Open thread, June. 12 - June. 18, 2017

by Thomas1 min read12th Jun 2017102 comments

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I've finally figured out why Eliezer was popular. He isn't the best writer, or the smartest writer, or the best writer for smart people, but he's the best writer for people who identify with being smart. This opportunity still seems open today, despite tons of rational fiction being written, because its authors are more focused on showing how smart they are, instead of playing on the self-identification of readers as Eliezer did.

It feels like you could do the same trick for people who identify with being kind, or brave, or loving, or individualist, or belo... (read more)

5Viliam4ySequences also contain criticism, towards smart people who are smart in the wrong way ("clever arguers"), and even towards smart people in general ("why our kind can't cooperate"). Making smartness sound like the most important thing gives you Mensa or RationalWiki; you also need harsh lessons on how to do it right to create Less Wrong. Maybe so harsh that most people who identify with being X will actually turn against you, because you assigned low status to their way of doing X. And by the way, effective altruism is already using this strategy in the field of... well, altruism.
2Kaj_Sotala4yCan you give specific examples of him doing that?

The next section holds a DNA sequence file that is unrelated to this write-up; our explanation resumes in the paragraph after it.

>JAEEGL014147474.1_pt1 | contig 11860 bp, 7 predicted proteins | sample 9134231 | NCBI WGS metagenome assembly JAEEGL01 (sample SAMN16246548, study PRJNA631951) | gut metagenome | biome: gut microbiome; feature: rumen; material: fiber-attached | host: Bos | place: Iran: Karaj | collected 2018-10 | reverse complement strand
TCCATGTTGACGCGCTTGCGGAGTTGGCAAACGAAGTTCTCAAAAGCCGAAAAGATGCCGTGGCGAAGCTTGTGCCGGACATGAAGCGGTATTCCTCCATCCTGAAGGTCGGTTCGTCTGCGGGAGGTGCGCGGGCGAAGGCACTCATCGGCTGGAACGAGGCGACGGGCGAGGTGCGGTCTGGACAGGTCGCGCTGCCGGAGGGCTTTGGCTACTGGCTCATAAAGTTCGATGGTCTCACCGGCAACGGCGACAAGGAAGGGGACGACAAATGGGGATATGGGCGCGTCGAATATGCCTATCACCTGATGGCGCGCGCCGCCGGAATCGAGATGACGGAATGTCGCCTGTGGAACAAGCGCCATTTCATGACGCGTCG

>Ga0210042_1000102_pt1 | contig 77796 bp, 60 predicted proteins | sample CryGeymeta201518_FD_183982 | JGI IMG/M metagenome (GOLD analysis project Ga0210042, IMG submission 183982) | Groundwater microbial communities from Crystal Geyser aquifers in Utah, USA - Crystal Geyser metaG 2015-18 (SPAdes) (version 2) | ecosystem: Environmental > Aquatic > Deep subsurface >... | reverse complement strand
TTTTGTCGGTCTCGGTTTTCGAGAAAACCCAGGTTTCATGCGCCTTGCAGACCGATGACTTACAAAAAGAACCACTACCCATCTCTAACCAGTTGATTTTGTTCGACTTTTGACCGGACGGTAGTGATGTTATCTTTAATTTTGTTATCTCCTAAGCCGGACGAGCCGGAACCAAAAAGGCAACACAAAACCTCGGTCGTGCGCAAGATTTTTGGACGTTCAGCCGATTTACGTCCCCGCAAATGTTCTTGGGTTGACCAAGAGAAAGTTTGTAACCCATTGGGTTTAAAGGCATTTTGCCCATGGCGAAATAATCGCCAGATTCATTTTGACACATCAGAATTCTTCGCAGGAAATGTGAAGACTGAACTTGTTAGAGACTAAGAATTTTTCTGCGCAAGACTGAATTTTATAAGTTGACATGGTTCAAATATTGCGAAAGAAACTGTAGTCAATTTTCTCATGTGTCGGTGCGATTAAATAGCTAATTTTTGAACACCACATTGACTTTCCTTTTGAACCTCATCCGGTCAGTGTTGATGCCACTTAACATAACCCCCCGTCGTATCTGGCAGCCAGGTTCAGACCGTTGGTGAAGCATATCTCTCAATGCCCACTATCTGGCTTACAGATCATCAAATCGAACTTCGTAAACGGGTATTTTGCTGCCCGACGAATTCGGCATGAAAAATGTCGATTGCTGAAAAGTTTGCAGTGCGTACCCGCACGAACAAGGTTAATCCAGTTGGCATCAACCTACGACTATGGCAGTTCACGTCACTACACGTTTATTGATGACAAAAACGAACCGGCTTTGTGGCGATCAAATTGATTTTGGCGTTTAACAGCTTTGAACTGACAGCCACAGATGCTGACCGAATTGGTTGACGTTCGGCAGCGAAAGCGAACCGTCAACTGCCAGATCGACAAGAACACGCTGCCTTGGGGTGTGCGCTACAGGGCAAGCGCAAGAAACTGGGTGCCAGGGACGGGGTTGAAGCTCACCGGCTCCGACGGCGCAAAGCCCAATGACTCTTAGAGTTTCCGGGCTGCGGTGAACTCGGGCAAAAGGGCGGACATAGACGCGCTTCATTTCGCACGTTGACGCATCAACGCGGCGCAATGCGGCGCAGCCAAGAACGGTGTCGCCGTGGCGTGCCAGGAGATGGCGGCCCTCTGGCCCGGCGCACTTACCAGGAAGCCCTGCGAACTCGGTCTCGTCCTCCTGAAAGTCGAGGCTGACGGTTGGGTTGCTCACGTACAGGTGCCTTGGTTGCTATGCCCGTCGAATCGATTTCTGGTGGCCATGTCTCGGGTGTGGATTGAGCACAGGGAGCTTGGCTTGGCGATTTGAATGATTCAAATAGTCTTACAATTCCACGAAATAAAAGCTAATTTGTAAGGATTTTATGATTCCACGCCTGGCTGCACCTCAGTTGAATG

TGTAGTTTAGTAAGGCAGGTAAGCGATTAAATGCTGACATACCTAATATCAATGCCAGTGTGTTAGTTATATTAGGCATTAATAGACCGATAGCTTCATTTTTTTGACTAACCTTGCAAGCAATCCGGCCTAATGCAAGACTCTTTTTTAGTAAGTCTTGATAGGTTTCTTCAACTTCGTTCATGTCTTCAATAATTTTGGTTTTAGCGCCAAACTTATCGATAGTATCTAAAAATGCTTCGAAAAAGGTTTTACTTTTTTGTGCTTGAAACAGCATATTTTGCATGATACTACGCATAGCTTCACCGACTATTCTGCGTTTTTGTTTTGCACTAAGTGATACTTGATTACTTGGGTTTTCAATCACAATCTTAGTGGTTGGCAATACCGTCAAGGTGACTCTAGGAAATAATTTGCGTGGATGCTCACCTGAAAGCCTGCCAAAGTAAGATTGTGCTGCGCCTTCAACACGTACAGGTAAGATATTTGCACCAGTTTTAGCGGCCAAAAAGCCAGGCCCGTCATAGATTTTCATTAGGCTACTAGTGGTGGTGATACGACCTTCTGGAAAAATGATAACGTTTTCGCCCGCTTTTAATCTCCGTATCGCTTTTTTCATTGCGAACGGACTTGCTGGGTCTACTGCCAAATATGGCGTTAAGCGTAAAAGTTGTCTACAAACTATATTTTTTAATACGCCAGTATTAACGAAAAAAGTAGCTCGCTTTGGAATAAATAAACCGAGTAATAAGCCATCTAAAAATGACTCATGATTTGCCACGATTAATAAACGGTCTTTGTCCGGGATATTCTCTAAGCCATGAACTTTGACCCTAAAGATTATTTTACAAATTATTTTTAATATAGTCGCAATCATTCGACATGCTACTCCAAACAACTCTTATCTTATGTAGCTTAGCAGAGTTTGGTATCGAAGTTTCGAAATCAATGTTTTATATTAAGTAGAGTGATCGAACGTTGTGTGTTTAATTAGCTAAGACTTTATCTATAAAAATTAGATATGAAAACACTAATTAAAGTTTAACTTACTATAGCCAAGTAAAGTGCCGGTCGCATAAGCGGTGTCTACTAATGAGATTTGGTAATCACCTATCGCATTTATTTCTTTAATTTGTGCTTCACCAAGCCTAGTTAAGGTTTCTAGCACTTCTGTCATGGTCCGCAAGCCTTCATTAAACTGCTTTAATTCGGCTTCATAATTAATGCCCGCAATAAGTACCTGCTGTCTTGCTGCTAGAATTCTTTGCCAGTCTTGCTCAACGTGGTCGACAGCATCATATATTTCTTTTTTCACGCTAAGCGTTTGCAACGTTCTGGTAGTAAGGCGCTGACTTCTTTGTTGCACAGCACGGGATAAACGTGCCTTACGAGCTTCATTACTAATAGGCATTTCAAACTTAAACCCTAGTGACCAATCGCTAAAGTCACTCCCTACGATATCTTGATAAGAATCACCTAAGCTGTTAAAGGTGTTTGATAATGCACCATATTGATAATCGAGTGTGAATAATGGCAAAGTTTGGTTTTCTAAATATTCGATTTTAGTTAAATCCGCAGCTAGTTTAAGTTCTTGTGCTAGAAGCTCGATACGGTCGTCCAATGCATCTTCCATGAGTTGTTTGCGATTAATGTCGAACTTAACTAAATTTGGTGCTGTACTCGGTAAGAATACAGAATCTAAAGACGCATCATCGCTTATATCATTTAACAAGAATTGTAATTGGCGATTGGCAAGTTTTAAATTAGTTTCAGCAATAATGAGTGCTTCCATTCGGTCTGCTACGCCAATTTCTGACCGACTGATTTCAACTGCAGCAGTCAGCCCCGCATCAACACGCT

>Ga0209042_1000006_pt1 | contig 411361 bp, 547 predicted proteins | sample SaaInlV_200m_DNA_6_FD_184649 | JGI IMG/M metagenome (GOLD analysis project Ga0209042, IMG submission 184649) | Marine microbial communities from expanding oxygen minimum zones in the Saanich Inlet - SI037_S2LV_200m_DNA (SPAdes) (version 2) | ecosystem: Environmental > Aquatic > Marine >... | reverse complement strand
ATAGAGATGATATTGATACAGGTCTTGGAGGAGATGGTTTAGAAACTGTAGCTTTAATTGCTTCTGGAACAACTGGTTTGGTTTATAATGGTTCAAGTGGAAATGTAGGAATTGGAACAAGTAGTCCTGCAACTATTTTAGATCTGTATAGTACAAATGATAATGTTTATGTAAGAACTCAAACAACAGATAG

2Viliam4yNot an OP, but I suspect the parts that rub many people wrong are the following: * Quantum physics sequence; specifically that Eliezer claims to know the right answer to which interpretation of quantum physics is scientific, despite the professional quantum physicists can't all agree on the same answer. ("I am so smart I know science better than the best scientists in the world, despite being a high-school dropout.") * Dismissing religion. ("I am so smart I know for sure that billions of people are wrong, including the theologists who spent their whole lives studying religion.") * The whole "sense that more is possible" approach. (Feels like bragging about abilities of you and your imaginary tribe of smart people. Supported by the fictional evidence of the Beisutsukai superheroes, to illustrate how high you think about yourself.) I guess people with different attitude will see the relative importance of these parts differently. If you start reading the book already not believing in supernatural and not being emotionally invested in quantum physics, you will be like: "Supernatural is not-even-wrong? Yeah. Many worlds? I guess this is what biting the bullet really means, huh. Could we do better? Yeah, that's a nice dream, and perhaps not completely impossible." And then you focus on the parts of how to avoid specific mistakes. But if you start reading the book believing strongly in supernatural, or Copenhagen interpretation, or that nerds are inherently and irreparably losers, you will probably be like: "Oh, this guy is so wrong. And so overconfident. Oh, please someone slap him already to remind him of his real status, because this is so embarrassing. Jesus, this low-status nerd is now surrounded by other low-status nerds who worship him. What a cringe-fest!" So different people can come with completely different interpretations of what the Sequences are actually about. If you dismiss all the specific advice,